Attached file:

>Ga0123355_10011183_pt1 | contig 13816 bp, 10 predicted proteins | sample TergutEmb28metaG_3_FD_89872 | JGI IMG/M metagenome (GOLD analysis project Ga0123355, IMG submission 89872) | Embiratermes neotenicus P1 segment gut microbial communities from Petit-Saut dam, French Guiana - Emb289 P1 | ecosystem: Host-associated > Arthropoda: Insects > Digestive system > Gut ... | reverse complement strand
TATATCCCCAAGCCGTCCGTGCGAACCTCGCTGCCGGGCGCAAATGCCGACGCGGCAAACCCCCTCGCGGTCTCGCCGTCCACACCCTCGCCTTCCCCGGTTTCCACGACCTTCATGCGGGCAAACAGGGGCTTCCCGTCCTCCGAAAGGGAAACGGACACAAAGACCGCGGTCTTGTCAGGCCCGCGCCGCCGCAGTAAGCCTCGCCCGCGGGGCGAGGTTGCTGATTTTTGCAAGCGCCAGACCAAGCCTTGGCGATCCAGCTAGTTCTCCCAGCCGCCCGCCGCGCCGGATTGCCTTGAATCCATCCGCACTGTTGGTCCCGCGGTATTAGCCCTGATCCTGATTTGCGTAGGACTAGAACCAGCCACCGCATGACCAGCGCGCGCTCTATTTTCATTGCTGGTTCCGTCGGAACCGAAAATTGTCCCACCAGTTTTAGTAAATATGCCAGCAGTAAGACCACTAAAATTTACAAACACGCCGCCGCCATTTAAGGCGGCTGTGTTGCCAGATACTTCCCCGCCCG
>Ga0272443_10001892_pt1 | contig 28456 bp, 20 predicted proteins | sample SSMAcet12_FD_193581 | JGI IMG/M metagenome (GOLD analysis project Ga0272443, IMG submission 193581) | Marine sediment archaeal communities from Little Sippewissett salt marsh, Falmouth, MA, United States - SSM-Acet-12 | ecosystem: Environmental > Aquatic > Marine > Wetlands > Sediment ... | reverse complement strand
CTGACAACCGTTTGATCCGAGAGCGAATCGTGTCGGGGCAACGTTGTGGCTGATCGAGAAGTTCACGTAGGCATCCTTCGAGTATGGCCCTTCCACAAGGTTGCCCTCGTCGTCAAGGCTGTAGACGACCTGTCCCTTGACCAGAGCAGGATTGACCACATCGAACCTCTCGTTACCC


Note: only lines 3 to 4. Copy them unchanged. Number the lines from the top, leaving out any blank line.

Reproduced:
>Ga0272443_10001892_pt1 | contig 28456 bp, 20 predicted proteins | sample SSMAcet12_FD_193581 | JGI IMG/M metagenome (GOLD analysis project Ga0272443, IMG submission 193581) | Marine sediment archaeal communities from Little Sippewissett salt marsh, Falmouth, MA, United States - SSM-Acet-12 | ecosystem: Environmental > Aquatic > Marine > Wetlands > Sediment ... | reverse complement strand
CTGACAACCGTTTGATCCGAGAGCGAATCGTGTCGGGGCAACGTTGTGGCTGATCGAGAAGTTCACGTAGGCATCCTTCGAGTATGGCCCTTCCACAAGGTTGCCCTCGTCGTCAAGGCTGTAGACGACCTGTCCCTTGACCAGAGCAGGATTGACCACATCGAACCTCTCGTTACCC